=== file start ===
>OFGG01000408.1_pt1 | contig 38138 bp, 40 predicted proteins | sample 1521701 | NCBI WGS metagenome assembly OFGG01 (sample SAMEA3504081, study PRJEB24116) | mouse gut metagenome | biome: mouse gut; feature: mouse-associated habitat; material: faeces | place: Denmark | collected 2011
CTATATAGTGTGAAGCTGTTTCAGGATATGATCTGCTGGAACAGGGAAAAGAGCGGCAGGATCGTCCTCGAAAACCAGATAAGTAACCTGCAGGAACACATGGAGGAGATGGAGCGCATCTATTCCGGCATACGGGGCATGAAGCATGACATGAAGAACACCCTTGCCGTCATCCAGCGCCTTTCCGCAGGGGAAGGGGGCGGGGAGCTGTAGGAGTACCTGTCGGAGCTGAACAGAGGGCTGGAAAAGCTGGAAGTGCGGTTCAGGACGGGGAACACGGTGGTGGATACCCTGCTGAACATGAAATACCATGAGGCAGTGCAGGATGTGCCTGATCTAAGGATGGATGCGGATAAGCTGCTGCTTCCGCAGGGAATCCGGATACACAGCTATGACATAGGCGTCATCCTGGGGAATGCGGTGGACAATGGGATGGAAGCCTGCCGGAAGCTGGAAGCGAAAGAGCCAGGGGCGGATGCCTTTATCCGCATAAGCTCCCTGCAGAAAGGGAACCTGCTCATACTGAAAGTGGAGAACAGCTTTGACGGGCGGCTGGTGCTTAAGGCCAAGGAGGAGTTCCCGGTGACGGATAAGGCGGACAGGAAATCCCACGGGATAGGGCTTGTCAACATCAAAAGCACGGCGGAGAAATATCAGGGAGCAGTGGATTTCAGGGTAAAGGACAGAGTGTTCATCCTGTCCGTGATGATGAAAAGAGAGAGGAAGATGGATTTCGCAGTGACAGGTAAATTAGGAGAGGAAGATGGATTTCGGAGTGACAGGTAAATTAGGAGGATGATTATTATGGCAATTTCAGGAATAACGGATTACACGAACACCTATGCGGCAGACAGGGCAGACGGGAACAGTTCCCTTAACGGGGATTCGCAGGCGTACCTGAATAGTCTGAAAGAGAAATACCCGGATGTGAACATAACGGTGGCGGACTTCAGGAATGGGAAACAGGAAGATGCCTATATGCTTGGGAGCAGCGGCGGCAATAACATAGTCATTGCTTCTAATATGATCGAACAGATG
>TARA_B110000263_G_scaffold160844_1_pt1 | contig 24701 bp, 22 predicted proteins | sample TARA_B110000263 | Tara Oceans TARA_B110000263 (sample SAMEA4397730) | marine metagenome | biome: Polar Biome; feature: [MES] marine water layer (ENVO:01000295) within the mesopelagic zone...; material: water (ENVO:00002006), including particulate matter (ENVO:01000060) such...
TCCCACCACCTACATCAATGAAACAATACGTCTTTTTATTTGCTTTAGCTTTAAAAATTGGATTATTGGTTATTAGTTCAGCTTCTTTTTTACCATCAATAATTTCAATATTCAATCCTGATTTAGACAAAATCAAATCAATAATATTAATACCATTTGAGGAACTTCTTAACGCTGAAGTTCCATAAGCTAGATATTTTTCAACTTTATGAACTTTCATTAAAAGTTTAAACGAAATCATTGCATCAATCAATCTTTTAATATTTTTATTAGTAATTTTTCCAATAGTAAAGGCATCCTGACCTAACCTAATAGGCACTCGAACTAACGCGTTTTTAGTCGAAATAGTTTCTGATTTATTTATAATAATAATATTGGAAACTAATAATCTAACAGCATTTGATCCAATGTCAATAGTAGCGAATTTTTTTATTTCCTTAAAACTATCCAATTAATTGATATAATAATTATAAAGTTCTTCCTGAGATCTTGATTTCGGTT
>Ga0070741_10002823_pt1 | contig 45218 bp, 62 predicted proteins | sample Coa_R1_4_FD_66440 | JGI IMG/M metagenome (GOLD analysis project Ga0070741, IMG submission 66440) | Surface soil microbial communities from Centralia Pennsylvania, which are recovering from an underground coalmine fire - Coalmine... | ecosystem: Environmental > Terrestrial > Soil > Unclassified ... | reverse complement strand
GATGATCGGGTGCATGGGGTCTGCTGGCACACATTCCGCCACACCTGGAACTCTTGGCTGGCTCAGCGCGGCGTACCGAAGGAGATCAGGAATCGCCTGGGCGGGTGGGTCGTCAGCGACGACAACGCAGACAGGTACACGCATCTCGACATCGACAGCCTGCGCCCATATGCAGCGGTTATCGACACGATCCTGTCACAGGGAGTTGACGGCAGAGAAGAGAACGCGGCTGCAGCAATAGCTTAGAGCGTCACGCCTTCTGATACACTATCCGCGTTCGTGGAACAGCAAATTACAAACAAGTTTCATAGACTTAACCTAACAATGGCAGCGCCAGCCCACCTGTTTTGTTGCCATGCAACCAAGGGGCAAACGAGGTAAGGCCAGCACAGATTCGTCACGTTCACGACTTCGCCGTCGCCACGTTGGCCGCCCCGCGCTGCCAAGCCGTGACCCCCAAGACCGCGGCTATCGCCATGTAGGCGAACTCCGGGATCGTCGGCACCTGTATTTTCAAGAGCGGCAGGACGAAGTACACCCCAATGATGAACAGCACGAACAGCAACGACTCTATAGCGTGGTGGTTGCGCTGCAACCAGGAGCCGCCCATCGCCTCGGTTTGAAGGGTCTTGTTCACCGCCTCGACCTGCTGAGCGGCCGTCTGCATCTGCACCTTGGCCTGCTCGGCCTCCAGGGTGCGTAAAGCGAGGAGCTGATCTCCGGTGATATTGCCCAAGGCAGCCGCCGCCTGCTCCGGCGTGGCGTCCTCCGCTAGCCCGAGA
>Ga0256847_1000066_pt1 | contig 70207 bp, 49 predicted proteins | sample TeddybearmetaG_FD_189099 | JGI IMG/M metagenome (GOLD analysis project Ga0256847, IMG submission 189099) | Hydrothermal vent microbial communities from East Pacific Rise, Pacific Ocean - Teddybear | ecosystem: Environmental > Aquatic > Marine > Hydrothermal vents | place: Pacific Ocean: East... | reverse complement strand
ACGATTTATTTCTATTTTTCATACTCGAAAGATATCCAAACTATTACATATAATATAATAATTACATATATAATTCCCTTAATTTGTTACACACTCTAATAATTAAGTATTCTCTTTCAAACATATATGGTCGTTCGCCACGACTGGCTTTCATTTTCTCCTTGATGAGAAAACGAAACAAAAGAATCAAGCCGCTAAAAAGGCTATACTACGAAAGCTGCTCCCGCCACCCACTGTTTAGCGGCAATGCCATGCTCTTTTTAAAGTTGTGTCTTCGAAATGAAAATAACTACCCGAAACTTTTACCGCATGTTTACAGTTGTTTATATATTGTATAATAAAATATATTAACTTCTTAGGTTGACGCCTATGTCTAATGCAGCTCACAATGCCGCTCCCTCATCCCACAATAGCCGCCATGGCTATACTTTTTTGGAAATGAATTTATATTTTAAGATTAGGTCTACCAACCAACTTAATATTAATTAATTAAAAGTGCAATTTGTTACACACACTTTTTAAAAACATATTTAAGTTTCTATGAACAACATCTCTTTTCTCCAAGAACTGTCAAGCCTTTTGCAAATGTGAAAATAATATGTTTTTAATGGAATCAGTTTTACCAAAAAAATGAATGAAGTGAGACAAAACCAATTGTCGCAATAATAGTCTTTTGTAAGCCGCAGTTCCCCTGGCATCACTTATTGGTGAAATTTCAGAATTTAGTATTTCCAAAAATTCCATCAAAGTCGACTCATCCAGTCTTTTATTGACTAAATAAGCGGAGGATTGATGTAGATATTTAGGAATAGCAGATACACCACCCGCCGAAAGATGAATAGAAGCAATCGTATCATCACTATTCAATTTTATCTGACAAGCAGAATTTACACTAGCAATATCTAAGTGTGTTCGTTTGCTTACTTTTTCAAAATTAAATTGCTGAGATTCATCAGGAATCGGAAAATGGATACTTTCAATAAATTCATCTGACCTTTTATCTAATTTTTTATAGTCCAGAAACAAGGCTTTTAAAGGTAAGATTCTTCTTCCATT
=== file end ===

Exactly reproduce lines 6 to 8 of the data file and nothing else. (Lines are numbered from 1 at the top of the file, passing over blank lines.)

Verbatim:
GATGATCGGGTGCATGGGGTCTGCTGGCACACATTCCGCCACACCTGGAACTCTTGGCTGGCTCAGCGCGGCGTACCGAAGGAGATCAGGAATCGCCTGGGCGGGTGGGTCGTCAGCGACGACAACGCAGACAGGTACACGCATCTCGACATCGACAGCCTGCGCCCATATGCAGCGGTTATCGACACGATCCTGTCACAGGGAGTTGACGGCAGAGAAGAGAACGCGGCTGCAGCAATAGCTTAGAGCGTCACGCCTTCTGATACACTATCCGCGTTCGTGGAACAGCAAATTACAAACAAGTTTCATAGACTTAACCTAACAATGGCAGCGCCAGCCCACCTGTTTTGTTGCCATGCAACCAAGGGGCAAACGAGGTAAGGCCAGCACAGATTCGTCACGTTCACGACTTCGCCGTCGCCACGTTGGCCGCCCCGCGCTGCCAAGCCGTGACCCCCAAGACCGCGGCTATCGCCATGTAGGCGAACTCCGGGATCGTCGGCACCTGTATTTTCAAGAGCGGCAGGACGAAGTACACCCCAATGATGAACAGCACGAACAGCAACGACTCTATAGCGTGGTGGTTGCGCTGCAACCAGGAGCCGCCCATCGCCTCGGTTTGAAGGGTCTTGTTCACCGCCTCGACCTGCTGAGCGGCCGTCTGCATCTGCACCTTGGCCTGCTCGGCCTCCAGGGTGCGTAAAGCGAGGAGCTGATCTCCGGTGATATTGCCCAAGGCAGCCGCCGCCTGCTCCGGCGTGGCGTCCTCCGCTAGCCCGAGA
>Ga0256847_1000066_pt1 | contig 70207 bp, 49 predicted proteins | sample TeddybearmetaG_FD_189099 | JGI IMG/M metagenome (GOLD analysis project Ga0256847, IMG submission 189099) | Hydrothermal vent microbial communities from East Pacific Rise, Pacific Ocean - Teddybear | ecosystem: Environmental > Aquatic > Marine > Hydrothermal vents | place: Pacific Ocean: East... | reverse complement strand
ACGATTTATTTCTATTTTTCATACTCGAAAGATATCCAAACTATTACATATAATATAATAATTACATATATAATTCCCTTAATTTGTTACACACTCTAATAATTAAGTATTCTCTTTCAAACATATATGGTCGTTCGCCACGACTGGCTTTCATTTTCTCCTTGATGAGAAAACGAAACAAAAGAATCAAGCCGCTAAAAAGGCTATACTACGAAAGCTGCTCCCGCCACCCACTGTTTAGCGGCAATGCCATGCTCTTTTTAAAGTTGTGTCTTCGAAATGAAAATAACTACCCGAAACTTTTACCGCATGTTTACAGTTGTTTATATATTGTATAATAAAATATATTAACTTCTTAGGTTGACGCCTATGTCTAATGCAGCTCACAATGCCGCTCCCTCATCCCACAATAGCCGCCATGGCTATACTTTTTTGGAAATGAATTTATATTTTAAGATTAGGTCTACCAACCAACTTAATATTAATTAATTAAAAGTGCAATTTGTTACACACACTTTTTAAAAACATATTTAAGTTTCTATGAACAACATCTCTTTTCTCCAAGAACTGTCAAGCCTTTTGCAAATGTGAAAATAATATGTTTTTAATGGAATCAGTTTTACCAAAAAAATGAATGAAGTGAGACAAAACCAATTGTCGCAATAATAGTCTTTTGTAAGCCGCAGTTCCCCTGGCATCACTTATTGGTGAAATTTCAGAATTTAGTATTTCCAAAAATTCCATCAAAGTCGACTCATCCAGTCTTTTATTGACTAAATAAGCGGAGGATTGATGTAGATATTTAGGAATAGCAGATACACCACCCGCCGAAAGATGAATAGAAGCAATCGTATCATCACTATTCAATTTTATCTGACAAGCAGAATTTACACTAGCAATATCTAAGTGTGTTCGTTTGCTTACTTTTTCAAAATTAAATTGCTGAGATTCATCAGGAATCGGAAAATGGATACTTTCAATAAATTCATCTGACCTTTTATCTAATTTTTTATAGTCCAGAAACAAGGCTTTTAAAGGTAAGATTCTTCTTCCATT